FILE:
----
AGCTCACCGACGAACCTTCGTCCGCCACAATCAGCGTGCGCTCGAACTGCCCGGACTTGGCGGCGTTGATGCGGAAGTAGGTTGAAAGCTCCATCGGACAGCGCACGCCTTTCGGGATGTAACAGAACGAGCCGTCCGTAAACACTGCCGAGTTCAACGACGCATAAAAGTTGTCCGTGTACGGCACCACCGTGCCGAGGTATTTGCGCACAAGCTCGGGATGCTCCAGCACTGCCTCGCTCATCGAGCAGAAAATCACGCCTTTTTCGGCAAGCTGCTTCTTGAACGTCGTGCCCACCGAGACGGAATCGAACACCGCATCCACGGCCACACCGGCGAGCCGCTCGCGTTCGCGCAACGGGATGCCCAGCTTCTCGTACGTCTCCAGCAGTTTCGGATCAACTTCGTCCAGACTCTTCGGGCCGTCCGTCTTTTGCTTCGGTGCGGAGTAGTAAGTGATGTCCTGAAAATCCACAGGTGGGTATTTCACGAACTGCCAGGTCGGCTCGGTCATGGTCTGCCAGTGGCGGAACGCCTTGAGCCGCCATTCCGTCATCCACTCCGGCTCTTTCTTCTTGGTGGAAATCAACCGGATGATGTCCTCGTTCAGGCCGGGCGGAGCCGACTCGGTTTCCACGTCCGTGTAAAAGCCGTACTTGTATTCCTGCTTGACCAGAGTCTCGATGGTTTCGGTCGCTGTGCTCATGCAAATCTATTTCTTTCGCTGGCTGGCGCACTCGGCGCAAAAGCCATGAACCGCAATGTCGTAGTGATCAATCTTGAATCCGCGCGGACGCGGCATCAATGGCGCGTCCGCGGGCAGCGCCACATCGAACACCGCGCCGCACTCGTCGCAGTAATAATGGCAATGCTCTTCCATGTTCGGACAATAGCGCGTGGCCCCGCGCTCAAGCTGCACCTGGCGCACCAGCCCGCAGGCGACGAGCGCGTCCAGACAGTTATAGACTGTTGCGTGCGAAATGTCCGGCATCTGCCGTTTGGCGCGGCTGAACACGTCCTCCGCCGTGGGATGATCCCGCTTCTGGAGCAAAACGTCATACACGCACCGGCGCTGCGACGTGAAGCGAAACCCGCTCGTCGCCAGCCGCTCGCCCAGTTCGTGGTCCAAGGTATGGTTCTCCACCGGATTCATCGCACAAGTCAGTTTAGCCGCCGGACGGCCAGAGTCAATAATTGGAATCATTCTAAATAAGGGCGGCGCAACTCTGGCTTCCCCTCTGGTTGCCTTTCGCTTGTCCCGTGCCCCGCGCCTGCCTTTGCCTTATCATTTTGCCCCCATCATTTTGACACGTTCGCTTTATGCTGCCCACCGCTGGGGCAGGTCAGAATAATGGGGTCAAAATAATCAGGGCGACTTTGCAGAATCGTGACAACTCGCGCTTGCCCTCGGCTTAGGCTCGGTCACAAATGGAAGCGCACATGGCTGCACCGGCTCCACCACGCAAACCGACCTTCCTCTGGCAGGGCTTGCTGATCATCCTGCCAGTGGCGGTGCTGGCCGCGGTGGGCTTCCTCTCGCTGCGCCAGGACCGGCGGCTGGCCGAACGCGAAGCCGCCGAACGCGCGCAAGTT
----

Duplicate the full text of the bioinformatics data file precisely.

AGCTCACCGACGAACCTTCGTCCGCCACAATCAGCGTGCGCTCGAACTGCCCGGACTTGGCGGCGTTGATGCGGAAGTAGGTTGAAAGCTCCATCGGACAGCGCACGCCTTTCGGGATGTAACAGAACGAGCCGTCCGTAAACACTGCCGAGTTCAACGACGCATAAAAGTTGTCCGTGTACGGCACCACCGTGCCGAGGTATTTGCGCACAAGCTCGGGATGCTCCAGCACTGCCTCGCTCATCGAGCAGAAAATCACGCCTTTTTCGGCAAGCTGCTTCTTGAACGTCGTGCCCACCGAGACGGAATCGAACACCGCATCCACGGCCACACCGGCGAGCCGCTCGCGTTCGCGCAACGGGATGCCCAGCTTCTCGTACGTCTCCAGCAGTTTCGGATCAACTTCGTCCAGACTCTTCGGGCCGTCCGTCTTTTGCTTCGGTGCGGAGTAGTAAGTGATGTCCTGAAAATCCACAGGTGGGTATTTCACGAACTGCCAGGTCGGCTCGGTCATGGTCTGCCAGTGGCGGAACGCCTTGAGCCGCCATTCCGTCATCCACTCCGGCTCTTTCTTCTTGGTGGAAATCAACCGGATGATGTCCTCGTTCAGGCCGGGCGGAGCCGACTCGGTTTCCACGTCCGTGTAAAAGCCGTACTTGTATTCCTGCTTGACCAGAGTCTCGATGGTTTCGGTCGCTGTGCTCATGCAAATCTATTTCTTTCGCTGGCTGGCGCACTCGGCGCAAAAGCCATGAACCGCAATGTCGTAGTGATCAATCTTGAATCCGCGCGGACGCGGCATCAATGGCGCGTCCGCGGGCAGCGCCACATCGAACACCGCGCCGCACTCGTCGCAGTAATAATGGCAATGCTCTTCCATGTTCGGACAATAGCGCGTGGCCCCGCGCTCAAGCTGCACCTGGCGCACCAGCCCGCAGGCGACGAGCGCGTCCAGACAGTTATAGACTGTTGCGTGCGAAATGTCCGGCATCTGCCGTTTGGCGCGGCTGAACACGTCCTCCGCCGTGGGATGATCCCGCTTCTGGAGCAAAACGTCATACACGCACCGGCGCTGCGACGTGAAGCGAAACCCGCTCGTCGCCAGCCGCTCGCCCAGTTCGTGGTCCAAGGTATGGTTCTCCACCGGATTCATCGCACAAGTCAGTTTAGCCGCCGGACGGCCAGAGTCAATAATTGGAATCATTCTAAATAAGGGCGGCGCAACTCTGGCTTCCCCTCTGGTTGCCTTTCGCTTGTCCCGTGCCCCGCGCCTGCCTTTGCCTTATCATTTTGCCCCCATCATTTTGACACGTTCGCTTTATGCTGCCCACCGCTGGGGCAGGTCAGAATAATGGGGTCAAAATAATCAGGGCGACTTTGCAGAATCGTGACAACTCGCGCTTGCCCTCGGCTTAGGCTCGGTCACAAATGGAAGCGCACATGGCTGCACCGGCTCCACCACGCAAACCGACCTTCCTCTGGCAGGGCTTGCTGATCATCCTGCCAGTGGCGGTGCTGGCCGCGGTGGGCTTCCTCTCGCTGCGCCAGGACCGGCGGCTGGCCGAACGCGAAGCCGCCGAACGCGCGCAAGTT